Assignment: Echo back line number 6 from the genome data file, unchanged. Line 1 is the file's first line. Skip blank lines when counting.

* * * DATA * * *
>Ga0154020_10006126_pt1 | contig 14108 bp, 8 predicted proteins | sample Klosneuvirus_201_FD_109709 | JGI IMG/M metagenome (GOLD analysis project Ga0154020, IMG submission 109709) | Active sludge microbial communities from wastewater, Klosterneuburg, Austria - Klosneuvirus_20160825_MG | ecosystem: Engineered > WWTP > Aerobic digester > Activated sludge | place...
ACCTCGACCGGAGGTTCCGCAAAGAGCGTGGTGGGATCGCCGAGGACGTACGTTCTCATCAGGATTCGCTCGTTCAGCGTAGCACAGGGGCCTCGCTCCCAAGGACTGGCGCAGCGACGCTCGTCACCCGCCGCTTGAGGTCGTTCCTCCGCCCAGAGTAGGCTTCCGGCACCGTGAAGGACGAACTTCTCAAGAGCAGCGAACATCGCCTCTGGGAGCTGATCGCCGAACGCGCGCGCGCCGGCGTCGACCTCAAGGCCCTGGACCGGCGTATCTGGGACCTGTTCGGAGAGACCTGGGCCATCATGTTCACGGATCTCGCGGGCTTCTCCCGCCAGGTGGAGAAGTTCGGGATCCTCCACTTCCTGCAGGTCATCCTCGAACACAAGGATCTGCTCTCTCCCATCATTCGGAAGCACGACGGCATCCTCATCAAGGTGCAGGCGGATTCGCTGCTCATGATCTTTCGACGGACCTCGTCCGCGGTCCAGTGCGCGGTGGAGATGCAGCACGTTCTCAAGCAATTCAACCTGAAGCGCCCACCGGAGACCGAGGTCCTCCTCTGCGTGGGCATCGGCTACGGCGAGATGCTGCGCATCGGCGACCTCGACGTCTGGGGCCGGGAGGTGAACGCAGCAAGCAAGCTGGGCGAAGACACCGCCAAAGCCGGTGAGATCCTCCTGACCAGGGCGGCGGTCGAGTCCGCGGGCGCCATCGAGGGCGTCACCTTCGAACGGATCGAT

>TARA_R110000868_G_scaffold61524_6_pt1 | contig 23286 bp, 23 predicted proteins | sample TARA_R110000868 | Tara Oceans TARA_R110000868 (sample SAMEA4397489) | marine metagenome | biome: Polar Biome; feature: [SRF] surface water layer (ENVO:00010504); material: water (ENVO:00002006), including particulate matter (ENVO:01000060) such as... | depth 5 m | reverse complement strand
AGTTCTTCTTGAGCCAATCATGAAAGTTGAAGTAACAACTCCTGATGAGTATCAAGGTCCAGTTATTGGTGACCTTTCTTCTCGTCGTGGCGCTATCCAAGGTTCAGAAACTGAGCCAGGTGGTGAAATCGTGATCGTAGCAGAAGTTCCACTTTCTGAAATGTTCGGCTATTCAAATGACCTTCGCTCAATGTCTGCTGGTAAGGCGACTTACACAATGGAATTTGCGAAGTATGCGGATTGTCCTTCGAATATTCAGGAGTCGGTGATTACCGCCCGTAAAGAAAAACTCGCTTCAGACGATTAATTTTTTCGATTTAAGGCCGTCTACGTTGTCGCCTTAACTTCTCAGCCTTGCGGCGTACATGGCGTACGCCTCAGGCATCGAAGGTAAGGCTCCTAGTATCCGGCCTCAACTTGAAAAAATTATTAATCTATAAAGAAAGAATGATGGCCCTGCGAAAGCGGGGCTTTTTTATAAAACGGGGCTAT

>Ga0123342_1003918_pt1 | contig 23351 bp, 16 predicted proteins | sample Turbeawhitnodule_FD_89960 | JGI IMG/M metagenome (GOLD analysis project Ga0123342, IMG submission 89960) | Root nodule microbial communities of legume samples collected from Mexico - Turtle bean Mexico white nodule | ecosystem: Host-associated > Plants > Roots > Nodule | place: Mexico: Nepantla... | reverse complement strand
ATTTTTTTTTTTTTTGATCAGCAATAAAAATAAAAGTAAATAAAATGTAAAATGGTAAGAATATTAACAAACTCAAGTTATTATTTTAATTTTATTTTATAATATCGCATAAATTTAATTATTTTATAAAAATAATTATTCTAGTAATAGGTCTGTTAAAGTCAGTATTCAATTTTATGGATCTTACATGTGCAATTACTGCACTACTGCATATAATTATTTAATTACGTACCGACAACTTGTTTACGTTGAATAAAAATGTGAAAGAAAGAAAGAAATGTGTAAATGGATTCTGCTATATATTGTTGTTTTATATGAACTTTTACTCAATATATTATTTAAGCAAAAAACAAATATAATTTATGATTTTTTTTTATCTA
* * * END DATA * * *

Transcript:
ATTTTTTTTTTTTTTGATCAGCAATAAAAATAAAAGTAAATAAAATGTAAAATGGTAAGAATATTAACAAACTCAAGTTATTATTTTAATTTTATTTTATAATATCGCATAAATTTAATTATTTTATAAAAATAATTATTCTAGTAATAGGTCTGTTAAAGTCAGTATTCAATTTTATGGATCTTACATGTGCAATTACTGCACTACTGCATATAATTATTTAATTACGTACCGACAACTTGTTTACGTTGAATAAAAATGTGAAAGAAAGAAAGAAATGTGTAAATGGATTCTGCTATATATTGTTGTTTTATATGAACTTTTACTCAATATATTATTTAAGCAAAAAACAAATATAATTTATGATTTTTTTTTATCTA